Opening? Not really so much.
1990's – Steps and Missteps
After 20 years, Detroit elected its first new mayor in 1993 with Dennis Archer. He was black, but was seen by many as someone who looked out for businesses over citizens. Thus, he never formed a close bond, though he did lay the groundwork for major projects that reversed the downward trend of some of the areas downtown, namely two new sports stadiums. Some of the surrounding areas are now thriving. The 1990's served as the turnaround point for downtown, which has been growing fairly steadily since, but unfortunately, the neighborhoods did not participate in this turnaround and have continued to steadily decline.
Unfortunately, Archer also cleared a path for a casino district that never materialized. A big portion of space along the Detroit River was leveled in anticipation of building three new casinos in a cluster along the riverfront. That plan never materialized. The three casinos are now dispersed elsewhere in the downtown area, and to date, the never-built casino district sits deserted.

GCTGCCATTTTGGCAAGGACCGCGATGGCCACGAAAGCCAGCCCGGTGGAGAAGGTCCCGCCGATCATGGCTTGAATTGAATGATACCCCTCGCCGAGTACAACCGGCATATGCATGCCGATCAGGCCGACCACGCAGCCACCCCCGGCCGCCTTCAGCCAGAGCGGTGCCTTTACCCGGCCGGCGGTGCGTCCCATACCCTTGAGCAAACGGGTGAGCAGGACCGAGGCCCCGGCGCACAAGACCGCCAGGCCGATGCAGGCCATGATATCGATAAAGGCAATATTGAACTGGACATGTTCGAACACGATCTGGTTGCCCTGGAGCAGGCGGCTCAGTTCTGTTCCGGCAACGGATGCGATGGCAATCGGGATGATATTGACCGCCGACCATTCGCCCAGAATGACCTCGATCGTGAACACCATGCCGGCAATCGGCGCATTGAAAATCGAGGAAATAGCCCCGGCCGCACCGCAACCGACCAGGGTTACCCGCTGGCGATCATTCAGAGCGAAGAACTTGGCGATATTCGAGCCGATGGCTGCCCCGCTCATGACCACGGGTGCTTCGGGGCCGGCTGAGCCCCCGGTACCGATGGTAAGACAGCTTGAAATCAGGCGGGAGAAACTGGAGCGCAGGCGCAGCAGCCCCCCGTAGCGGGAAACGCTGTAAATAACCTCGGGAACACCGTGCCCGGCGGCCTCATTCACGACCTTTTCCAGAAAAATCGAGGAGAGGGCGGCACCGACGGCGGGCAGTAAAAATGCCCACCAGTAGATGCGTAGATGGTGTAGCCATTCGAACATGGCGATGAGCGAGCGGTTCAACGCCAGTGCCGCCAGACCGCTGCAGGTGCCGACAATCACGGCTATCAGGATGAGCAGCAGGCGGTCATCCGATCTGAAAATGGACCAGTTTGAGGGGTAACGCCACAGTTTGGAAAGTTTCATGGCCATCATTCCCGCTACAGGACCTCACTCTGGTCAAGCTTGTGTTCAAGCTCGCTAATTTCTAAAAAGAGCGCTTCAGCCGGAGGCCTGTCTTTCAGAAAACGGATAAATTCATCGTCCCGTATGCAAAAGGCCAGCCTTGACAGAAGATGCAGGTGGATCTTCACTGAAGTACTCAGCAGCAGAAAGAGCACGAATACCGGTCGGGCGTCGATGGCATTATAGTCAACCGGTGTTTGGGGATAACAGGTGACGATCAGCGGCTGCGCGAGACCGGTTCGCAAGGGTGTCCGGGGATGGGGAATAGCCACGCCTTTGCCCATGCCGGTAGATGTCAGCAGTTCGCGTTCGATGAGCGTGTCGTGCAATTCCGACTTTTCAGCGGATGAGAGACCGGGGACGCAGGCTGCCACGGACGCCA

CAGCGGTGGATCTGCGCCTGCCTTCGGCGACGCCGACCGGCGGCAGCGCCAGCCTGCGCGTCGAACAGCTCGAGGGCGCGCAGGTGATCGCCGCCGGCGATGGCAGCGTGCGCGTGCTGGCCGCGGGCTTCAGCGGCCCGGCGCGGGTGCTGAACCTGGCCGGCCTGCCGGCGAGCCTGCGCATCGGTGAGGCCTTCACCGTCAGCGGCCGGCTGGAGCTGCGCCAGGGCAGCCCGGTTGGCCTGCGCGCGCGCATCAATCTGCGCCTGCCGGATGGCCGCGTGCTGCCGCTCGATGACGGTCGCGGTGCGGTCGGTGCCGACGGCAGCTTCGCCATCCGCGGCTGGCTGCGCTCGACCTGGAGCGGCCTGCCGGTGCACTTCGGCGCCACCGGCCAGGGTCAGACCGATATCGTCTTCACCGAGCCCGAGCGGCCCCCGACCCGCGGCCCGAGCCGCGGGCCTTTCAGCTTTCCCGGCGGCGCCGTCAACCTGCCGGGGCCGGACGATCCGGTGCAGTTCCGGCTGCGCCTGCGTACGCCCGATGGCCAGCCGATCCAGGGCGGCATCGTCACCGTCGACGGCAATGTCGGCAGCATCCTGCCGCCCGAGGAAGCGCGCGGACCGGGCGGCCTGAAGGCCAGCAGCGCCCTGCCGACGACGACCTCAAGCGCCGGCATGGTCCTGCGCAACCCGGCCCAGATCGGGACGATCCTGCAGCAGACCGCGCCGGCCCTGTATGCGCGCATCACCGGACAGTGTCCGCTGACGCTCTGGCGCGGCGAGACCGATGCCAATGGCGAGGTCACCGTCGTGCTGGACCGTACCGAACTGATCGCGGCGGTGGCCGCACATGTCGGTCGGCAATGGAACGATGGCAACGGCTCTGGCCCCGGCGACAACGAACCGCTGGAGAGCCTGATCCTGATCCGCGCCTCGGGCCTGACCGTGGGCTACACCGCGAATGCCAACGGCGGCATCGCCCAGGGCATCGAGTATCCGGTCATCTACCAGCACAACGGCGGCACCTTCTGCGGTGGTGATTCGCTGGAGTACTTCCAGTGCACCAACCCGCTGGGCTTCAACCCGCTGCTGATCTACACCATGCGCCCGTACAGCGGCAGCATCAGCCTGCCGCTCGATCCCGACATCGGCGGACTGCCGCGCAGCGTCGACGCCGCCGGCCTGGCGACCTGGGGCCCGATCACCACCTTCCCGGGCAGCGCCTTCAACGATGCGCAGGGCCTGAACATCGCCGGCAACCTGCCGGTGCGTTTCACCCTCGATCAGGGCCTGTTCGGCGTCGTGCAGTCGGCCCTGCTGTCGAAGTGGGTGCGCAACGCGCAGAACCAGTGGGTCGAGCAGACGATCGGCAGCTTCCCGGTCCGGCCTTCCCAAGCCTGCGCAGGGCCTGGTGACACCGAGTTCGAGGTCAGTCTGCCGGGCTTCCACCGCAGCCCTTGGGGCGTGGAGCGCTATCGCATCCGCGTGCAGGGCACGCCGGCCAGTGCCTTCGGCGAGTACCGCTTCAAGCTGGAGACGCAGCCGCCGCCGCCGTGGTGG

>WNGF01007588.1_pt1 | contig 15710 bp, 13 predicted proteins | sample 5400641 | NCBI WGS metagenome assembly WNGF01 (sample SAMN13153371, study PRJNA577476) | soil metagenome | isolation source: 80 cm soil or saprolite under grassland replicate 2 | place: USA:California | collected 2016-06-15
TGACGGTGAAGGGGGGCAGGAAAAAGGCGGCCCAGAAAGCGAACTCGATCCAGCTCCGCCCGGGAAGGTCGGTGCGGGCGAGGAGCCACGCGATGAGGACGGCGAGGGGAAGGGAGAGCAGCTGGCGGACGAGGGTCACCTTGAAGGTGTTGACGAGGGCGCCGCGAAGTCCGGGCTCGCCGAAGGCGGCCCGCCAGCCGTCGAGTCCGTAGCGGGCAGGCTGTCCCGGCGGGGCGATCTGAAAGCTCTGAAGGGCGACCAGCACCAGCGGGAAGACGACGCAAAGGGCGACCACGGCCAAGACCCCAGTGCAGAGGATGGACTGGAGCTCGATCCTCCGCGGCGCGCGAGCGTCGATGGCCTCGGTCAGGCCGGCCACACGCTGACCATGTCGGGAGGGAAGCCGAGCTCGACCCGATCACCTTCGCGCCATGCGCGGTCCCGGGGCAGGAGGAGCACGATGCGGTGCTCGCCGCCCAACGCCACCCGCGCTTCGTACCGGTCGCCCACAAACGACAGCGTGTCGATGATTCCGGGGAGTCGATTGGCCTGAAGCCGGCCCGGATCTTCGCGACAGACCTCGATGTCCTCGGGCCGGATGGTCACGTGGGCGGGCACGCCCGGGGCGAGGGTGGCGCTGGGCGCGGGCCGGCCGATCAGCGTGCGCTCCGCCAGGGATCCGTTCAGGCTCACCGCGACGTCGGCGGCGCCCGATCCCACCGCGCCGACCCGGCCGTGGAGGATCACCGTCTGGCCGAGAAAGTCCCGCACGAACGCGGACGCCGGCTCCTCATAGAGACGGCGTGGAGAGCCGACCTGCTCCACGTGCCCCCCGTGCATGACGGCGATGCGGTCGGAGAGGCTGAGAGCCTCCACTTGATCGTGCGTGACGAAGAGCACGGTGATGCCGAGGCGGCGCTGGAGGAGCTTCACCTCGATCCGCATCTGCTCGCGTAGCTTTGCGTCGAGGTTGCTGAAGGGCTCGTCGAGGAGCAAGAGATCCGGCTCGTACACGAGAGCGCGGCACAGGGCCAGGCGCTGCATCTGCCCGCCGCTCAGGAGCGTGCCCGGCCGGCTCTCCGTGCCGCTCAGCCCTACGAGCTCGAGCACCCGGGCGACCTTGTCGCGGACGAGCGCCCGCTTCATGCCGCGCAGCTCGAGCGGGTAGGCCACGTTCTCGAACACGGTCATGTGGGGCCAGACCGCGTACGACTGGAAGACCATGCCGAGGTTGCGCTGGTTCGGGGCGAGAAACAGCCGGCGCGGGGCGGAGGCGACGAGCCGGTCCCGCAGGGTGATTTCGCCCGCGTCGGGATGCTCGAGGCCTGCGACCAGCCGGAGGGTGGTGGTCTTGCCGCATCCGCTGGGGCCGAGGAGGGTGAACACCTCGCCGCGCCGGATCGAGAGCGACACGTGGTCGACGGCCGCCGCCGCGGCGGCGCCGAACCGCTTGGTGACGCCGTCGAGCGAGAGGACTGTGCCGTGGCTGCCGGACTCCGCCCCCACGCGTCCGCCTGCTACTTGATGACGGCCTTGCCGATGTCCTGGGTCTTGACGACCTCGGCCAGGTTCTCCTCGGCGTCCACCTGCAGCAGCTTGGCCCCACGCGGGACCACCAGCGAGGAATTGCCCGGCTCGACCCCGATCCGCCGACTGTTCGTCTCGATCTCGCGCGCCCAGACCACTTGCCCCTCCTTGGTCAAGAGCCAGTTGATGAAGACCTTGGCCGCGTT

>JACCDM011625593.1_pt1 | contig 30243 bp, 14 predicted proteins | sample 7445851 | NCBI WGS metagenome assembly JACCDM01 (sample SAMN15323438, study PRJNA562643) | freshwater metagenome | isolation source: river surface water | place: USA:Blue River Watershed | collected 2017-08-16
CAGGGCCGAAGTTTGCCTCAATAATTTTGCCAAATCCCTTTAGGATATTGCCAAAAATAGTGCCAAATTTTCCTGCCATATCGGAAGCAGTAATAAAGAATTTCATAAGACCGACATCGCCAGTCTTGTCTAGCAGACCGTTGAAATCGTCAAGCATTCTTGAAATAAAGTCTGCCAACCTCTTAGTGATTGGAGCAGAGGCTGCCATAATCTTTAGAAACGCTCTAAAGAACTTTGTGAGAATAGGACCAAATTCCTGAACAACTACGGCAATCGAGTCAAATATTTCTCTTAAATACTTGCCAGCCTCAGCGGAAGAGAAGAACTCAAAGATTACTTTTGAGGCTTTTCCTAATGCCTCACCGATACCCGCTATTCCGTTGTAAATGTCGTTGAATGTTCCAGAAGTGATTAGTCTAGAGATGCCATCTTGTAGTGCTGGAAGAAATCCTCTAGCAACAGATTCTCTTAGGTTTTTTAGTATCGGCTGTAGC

2000's -Corruption and Recession
In 2001, Kwame Kilpatrick was elected mayor. Deemed the ‘hip-hop' mayor, he was young, full of energy, and brought new energy to the citizens. He talked a big game.
He's currently in federal prison on corruption and embezzlement charges.
The United States hit a recession in 2008. In Michigan, that started a couple of years before that. In Detroit, a couple of years even before that.
I worked for GM at the RenCen in 2005-06, and the industry was in horrible shape by then. Companies were losing billions of dollars every quarter with no end in sight. This decline had already started, and it was taking its toll on Detroit.
By this point, neighborhoods were largely shells of themselves.
Every day, houses burnt down.
Nobody built new ones.
Expenses Rise, Revenues Fall
Say your household budget has you breaking even today. You spend what you bring in. No problems, right?
Then, expenses go up. Gas prices spike. New cars cost more. Food goes up. You have to start charging money.
Then, you get hit with a pay cut at work. So, you have to start charging more as the gap grows between what you're bringing in.
You try cutting here and there, which keeps the gap growing. At least for a little while.
Costs still go up, and even though you cut to the bone, you still get less and less in your paycheck.
The gap widens.
Your credit card companies start cutting you off. Or demanding a higher interest rate to keep using their money.
You keep floating the minimum payments and keep adding to the balance.
It's all still working.
But not really.
That's how the city of Detroit has been working.
For six decades.
The tax base has been eroding slowly for years. But, how do you cut costs?